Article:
And to those who deny this is about race or gender, Iron Man is also being replaced by a villainous character but it’s most likely a white male, so there’s yet to be an uproar.



The video game industry was quick to industrialise. Where literature, music and cinema had chance to explore their artistic potential away from monetary preoccupations, video games were born into the arcade where, Cinderella-like they had to earn their keep on the bar floor, minute by minute, credit by credit. Atari, one of the earliest video game companies, would playtest its games in select American bars for a fortnight. If the game failed to earn enough money, it would be figuratively thrown out onto the street. In this way video games and money were yoked from an early age. Thereafter, the cultural conversation has always been secondary to the industrial question: how do we monetise this?

But this is only one kind of success story. Video games, like photography, music, cinema and literature, have tremendous value aside from any consideration of financial gain. If the incentive that we present to young people for making games is predominantly a financial one, then we are all the poorer. Video games allow people to express themselves and present the ways in which they experience and interact with the world and its systems in a unique way to others. Games are, predominantly, a way for self-expression and enrichment and yet the conversation is primarily focused on the “how” of making a living than the “what” of what might be possible within the medium’s bounds.


- Simon Parkin is probably the best writer on videogames working today, maybe ever. Here he is over at New Statesman, talking all things this. (via kierongillen)
Source: kierongillen
TreeBenchBenchJagged Bush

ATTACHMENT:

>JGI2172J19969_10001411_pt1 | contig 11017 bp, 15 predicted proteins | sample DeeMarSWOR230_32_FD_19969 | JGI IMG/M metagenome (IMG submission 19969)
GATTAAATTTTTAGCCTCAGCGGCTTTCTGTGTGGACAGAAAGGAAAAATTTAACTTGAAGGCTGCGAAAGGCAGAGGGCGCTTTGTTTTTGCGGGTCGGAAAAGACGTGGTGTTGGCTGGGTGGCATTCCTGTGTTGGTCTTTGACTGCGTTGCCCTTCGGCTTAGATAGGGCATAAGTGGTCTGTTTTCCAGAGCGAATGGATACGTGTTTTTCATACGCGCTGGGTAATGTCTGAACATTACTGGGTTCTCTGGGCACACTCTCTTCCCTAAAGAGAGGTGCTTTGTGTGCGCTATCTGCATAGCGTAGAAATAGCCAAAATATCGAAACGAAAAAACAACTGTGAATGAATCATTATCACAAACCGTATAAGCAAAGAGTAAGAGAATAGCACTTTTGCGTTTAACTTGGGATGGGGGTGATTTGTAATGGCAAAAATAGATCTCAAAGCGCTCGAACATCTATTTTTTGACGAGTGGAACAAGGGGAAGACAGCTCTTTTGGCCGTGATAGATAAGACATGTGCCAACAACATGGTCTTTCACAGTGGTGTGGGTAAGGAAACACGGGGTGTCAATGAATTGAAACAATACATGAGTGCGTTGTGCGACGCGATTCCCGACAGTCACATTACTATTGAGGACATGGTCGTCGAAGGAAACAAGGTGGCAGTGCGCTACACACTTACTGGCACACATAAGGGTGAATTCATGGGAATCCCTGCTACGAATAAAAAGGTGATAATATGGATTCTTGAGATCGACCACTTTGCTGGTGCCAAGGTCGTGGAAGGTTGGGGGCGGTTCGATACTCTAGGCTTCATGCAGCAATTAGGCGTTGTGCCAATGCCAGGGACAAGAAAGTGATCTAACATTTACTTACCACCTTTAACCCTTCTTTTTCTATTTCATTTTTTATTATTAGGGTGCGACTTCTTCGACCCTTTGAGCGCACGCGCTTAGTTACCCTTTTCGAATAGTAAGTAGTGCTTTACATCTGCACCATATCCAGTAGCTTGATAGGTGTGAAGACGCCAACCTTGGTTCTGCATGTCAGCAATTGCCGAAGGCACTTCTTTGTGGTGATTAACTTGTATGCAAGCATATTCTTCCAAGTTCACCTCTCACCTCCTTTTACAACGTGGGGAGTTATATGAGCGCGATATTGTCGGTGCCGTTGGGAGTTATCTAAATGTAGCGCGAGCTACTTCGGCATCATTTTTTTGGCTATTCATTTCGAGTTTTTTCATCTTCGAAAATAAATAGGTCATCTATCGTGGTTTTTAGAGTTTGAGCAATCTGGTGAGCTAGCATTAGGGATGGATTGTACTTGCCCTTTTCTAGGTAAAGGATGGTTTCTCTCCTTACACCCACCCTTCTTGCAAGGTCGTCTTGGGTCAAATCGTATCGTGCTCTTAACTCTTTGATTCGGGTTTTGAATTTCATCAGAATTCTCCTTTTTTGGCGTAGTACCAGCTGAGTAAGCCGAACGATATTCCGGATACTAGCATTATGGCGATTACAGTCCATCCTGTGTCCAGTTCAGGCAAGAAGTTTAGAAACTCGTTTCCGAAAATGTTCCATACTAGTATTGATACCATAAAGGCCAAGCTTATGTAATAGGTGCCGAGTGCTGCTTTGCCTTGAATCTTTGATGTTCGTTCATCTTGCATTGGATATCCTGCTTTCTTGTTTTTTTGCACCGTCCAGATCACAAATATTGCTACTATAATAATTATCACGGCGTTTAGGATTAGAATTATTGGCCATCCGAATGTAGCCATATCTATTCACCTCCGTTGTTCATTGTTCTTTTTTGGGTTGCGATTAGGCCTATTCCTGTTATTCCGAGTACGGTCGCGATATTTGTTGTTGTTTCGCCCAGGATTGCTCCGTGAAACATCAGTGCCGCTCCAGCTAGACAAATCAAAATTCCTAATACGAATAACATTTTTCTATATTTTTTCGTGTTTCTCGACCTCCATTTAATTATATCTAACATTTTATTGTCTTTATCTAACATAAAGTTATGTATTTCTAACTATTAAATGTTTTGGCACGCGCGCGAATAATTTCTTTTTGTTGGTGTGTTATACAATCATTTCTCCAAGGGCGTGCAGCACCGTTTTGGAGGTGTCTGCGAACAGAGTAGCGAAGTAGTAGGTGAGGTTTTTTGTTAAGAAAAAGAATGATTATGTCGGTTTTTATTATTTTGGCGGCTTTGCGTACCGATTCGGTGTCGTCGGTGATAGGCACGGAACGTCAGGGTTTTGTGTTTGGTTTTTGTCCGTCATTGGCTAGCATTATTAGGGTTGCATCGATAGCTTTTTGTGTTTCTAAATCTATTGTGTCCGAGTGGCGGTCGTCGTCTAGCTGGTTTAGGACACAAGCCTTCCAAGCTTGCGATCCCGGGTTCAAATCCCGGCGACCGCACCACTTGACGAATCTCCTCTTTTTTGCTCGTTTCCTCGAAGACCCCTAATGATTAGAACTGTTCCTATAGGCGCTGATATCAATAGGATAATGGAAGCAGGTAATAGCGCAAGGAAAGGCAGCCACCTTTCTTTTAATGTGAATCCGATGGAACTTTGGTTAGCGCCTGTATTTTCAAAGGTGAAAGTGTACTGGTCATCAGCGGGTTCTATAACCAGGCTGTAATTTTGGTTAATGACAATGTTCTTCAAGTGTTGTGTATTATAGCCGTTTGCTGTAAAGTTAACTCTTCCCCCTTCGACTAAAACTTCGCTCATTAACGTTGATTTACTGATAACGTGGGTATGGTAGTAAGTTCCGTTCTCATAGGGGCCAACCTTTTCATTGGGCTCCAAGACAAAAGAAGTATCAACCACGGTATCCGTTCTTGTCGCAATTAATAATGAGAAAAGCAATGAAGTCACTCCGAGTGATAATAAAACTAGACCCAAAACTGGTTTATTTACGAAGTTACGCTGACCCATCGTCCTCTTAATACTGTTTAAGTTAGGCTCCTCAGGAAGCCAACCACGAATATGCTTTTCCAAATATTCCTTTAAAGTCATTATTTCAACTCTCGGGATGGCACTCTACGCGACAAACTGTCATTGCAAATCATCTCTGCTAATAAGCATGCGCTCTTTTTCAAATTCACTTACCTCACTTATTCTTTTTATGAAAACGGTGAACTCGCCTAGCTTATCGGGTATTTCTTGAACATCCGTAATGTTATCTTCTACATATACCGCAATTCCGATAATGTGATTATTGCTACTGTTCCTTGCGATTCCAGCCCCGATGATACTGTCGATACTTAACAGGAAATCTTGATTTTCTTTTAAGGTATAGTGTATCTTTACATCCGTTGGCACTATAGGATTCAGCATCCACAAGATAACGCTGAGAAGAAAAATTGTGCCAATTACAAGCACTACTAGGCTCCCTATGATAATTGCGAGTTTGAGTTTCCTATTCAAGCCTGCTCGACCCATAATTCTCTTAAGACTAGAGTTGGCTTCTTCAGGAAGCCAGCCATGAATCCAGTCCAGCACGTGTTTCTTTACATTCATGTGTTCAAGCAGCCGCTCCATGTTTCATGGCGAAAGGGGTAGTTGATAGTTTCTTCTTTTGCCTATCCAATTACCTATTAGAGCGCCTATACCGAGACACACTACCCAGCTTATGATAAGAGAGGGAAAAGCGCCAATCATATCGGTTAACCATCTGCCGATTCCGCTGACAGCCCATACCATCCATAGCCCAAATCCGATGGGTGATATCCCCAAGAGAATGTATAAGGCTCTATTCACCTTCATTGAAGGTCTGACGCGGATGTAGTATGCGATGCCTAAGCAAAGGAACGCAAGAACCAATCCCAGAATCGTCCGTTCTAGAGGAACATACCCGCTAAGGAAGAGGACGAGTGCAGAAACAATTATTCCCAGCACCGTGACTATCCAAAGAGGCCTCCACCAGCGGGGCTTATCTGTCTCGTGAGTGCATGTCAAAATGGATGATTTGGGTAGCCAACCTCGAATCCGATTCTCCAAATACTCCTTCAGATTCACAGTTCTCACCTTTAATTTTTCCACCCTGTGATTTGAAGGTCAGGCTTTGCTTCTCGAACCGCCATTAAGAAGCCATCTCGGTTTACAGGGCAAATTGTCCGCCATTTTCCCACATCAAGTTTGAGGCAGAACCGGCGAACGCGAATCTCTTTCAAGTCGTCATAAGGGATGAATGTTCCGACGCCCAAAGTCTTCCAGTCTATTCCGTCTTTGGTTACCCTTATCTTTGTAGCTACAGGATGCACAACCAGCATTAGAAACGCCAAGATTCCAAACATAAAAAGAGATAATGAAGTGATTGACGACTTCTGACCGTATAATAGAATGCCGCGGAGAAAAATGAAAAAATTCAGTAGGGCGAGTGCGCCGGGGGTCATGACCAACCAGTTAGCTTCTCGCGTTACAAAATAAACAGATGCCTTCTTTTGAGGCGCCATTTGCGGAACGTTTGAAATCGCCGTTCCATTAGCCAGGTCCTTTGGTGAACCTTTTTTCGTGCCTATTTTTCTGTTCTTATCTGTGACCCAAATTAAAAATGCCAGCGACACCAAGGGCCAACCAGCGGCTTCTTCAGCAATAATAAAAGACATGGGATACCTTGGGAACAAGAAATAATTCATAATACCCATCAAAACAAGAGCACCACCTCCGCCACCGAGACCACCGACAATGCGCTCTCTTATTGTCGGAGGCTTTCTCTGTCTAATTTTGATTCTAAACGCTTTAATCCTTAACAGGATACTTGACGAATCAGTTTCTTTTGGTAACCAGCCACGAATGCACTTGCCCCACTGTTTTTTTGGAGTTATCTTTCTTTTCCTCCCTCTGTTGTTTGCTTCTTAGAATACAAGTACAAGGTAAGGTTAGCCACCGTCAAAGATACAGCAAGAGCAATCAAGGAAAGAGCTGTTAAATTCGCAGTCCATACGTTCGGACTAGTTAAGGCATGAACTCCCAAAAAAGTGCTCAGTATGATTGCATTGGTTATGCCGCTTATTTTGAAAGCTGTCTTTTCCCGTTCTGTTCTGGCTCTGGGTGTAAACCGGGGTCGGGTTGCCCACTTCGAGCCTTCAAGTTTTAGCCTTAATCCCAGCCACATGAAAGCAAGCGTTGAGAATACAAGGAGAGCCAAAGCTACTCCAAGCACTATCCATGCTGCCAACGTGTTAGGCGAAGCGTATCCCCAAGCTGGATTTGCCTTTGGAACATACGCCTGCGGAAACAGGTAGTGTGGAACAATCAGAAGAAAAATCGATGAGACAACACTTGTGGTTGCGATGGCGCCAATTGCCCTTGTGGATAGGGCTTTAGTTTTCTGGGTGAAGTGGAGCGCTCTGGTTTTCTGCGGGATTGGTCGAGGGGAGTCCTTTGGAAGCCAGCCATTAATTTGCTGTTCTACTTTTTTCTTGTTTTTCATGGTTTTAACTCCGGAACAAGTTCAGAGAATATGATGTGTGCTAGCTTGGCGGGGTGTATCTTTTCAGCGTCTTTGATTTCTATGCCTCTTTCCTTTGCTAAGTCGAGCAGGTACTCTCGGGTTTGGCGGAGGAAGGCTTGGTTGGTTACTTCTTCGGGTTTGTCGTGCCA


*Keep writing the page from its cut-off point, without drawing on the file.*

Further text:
Balloch Woods, a set on Flickr.

Seagull HutDunbar Harbour Moored BoatFishing BoatDunbar Harbour Wall

Dunbar - Harbour, Beach, Castle 30/06/2014, a set on Flickr.

I just got back from a trip to the East Lothian Coast. Dunbar is fantastic spot for photography.

What’s on your mind? from Shaun Higton on Vimeo.

Facebook can be depressing because everyone else’s lives are better than yours… But are they really?


Around this time last year I compiled a list of critically acclaimed/popular films I hadn’t seen that I should have seen. I took five films from each decade starting from the 1950’s-2010’s, using FlickChart’s ranking system to determine which films were top 5 material. I made a solid effort to cut through the list, though fell way below the mark. Though in the process I got to finally scratch off some biggies(Vertigo, Ghostbusters etc) so that’s why I’m doing it again this year. I begin university in September for film and in the meantime have a whole lot of nothing planned, better to take in classic and contemporary cinema classics than throw my money at Steam.

This years list:


Seven Samurai
North by Northwest
The Night of the Hunter


The Good, The Bad and The Ugly
The Apartment
Cool Hand Luke


Clockwork Orange
The Conversation
Annie Hall


Indiana Jones & The Last Crusade
The Shining
The Princess Bride
Full Metal Jacket
My Neighbour Totoro


Forrest Gump
12 Monkeys
The Fugitive


In the Mood For Love
Spirited Away
Requiem for a Dream
The Royal Tenebaums


Before Midnight
A Seperation
The Master
American Hustle


Daydream from John Wilson on Vimeo.

An office worker dreams up an escape from his cramped and monotonous office space.

Photo Set


If you haven’t watched this show, watch it. 

Source: cutebutthole

Independent Comics: Glasgow from John Wilson on Vimeo.

Short documentary exploring comic book writers based in Glasgow. This in no way covers the diverse range of voices writing and drawing comics in Glasgow - pick up something from the small press section, discover something new.

Filmed in City of Glasgow College and Geek Retreat.

Craig Collins -
MJ Wallace -
Team Girl Comic -

Featuring artwork by: